My guitar is in the second batch being built. The first batch is done though and looks stunning. I mean, check this one out:

OAF batch 1 guitar

Or this one, which was actually a prototype rather than part of the run, but still looks fantastic and also shows the badass hard cases that we've got coming:

OAF Xen prototype and case

Can. Not. Wait.

A couple years back, fresh from a Meshuggah concert, I decided that I would make the move up to an eight string guitar.

I sold my Schecter seven string to my roommate and combined that money with my tax return and I ordered an Agile Intrepid Pro 828. At the time there weren't many options for 8-strings. You could get very expensive custom built ones from luthiers like Blackmachine, Ibanez had the very expensive Ibanez 2228 and the poorly reviewed RGA8, ESP had the ESP LTD SC608B, and then there was Agile. Agile was mail order only, so no try before you buy, but they'd gotten a halfway decent reputation for acceptable quality, particularly considering their prices.

The 828 was well worth what I paid for it. Solid, good tone, simple and straightforward. Nothing about it was outstanding. It played OK, intonated fine, had pretty good action, but the fretwork was rough, the balance wasn't great, and the neck profile made my hand cramp up pretty quickly. I've played the hell out of it for years now though. Even though it's no match in quality for my Parkers, the extra range of the eight has been compelling. I have a weekly informal jam session with three or four other guitarists, which gets a bit crowded sonically, and the eight string gives me much more room to move around to where there's an opening, whether it's up high, or down into bass territory. Even with the one bridge pickup and no tone knob, I've found that I can cover quite a bit of musical territory with it, from metal to more shoegaze or jazzy stuff. All in all, I'm completely sold on the idea of an eight string for my needs, even if the quality isn't 100% there on my particular one.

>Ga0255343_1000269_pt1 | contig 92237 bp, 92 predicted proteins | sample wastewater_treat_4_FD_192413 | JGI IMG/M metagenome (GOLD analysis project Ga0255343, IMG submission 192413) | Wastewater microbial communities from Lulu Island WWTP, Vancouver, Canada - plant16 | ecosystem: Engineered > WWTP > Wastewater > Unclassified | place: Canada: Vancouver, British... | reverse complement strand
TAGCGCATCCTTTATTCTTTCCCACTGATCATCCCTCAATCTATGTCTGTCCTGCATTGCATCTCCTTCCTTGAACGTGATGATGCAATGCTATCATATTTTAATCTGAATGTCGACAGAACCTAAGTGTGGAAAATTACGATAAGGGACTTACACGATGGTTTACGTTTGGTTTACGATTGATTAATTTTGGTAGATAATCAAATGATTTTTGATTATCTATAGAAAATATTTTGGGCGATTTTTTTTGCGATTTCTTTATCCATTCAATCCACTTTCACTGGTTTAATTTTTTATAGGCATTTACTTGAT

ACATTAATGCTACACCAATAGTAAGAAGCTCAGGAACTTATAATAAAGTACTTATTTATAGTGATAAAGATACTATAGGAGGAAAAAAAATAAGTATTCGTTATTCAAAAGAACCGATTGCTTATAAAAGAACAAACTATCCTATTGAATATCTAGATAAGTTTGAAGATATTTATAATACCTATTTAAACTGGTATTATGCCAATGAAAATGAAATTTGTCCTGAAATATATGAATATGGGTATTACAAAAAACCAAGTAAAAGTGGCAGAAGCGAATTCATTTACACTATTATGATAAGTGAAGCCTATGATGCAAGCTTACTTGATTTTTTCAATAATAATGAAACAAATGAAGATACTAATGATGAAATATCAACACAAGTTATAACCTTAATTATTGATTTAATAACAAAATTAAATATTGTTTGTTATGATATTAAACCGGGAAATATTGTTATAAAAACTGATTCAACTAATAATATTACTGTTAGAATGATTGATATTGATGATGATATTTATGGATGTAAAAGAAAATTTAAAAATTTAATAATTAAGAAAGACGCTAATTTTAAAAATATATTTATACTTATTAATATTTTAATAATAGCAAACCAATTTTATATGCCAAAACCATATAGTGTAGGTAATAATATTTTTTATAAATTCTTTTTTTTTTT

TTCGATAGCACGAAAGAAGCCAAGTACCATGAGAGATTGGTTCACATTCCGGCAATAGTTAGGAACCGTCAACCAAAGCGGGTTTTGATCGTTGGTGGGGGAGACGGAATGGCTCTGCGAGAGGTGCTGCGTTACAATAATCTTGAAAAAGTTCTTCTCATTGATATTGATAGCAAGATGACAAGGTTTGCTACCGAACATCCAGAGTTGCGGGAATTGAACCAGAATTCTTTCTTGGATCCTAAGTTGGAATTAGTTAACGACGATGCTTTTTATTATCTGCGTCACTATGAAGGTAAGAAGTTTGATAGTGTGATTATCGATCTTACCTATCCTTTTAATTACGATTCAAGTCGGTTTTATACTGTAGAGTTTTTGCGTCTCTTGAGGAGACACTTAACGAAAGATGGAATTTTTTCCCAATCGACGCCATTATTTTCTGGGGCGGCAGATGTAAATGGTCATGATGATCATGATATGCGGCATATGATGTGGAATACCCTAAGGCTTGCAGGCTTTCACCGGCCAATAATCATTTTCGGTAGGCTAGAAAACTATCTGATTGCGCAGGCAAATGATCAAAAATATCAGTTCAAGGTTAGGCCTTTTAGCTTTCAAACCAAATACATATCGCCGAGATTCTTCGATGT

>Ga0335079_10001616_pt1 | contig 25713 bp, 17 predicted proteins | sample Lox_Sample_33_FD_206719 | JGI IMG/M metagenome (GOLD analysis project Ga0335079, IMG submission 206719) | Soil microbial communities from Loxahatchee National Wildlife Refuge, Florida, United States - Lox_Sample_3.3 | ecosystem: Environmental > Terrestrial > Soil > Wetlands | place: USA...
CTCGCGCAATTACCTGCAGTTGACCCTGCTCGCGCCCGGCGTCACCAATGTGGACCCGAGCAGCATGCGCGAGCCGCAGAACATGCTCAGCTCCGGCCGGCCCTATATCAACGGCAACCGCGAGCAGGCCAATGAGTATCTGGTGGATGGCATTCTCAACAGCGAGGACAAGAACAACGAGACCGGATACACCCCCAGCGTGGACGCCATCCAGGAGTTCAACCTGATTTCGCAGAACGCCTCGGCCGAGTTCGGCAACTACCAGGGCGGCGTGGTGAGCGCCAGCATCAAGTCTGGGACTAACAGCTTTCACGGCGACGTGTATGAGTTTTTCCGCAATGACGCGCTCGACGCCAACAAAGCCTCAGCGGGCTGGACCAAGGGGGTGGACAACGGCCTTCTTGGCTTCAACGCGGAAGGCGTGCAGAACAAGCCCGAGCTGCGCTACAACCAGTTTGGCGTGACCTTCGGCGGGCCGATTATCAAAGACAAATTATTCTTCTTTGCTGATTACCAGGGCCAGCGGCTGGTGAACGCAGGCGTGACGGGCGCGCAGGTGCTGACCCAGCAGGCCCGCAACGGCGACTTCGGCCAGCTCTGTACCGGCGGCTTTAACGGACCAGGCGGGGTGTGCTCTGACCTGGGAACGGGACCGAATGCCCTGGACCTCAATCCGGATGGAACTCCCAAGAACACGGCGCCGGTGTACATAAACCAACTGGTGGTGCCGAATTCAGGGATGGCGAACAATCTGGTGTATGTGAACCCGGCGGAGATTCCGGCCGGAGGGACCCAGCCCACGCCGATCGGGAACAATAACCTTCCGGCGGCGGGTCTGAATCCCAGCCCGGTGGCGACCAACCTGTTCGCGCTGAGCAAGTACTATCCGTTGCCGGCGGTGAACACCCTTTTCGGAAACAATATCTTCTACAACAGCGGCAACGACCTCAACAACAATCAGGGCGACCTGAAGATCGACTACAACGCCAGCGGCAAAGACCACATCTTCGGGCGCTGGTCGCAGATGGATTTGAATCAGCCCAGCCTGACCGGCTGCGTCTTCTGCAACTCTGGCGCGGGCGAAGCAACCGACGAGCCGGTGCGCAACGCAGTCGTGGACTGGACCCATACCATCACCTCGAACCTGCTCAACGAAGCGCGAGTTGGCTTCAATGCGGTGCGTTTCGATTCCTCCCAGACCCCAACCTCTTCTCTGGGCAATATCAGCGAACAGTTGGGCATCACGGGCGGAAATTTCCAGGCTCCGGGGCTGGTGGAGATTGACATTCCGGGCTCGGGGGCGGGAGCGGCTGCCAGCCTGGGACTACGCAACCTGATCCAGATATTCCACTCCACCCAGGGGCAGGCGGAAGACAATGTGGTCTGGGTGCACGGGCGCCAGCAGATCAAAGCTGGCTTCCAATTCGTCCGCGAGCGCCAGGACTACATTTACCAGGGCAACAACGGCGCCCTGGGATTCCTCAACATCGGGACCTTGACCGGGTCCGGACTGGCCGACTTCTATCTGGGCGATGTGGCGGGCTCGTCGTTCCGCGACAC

So since getting the Agile, I've been thinking a lot about trying to find a higher quality eight that would keep that range I've become accustomed to, but have that quality, precision feel that I miss about my higher end guitars when I play it.

I discovered Oni, who were doing great things with Parker inspired carbon-fibre skins on multiscale eight strings, and started looking into a custom from them, but my timing sucked and Dan from Oni announced that they were going to stop doing those experimental builds and focus on a couple standard models for a while instead.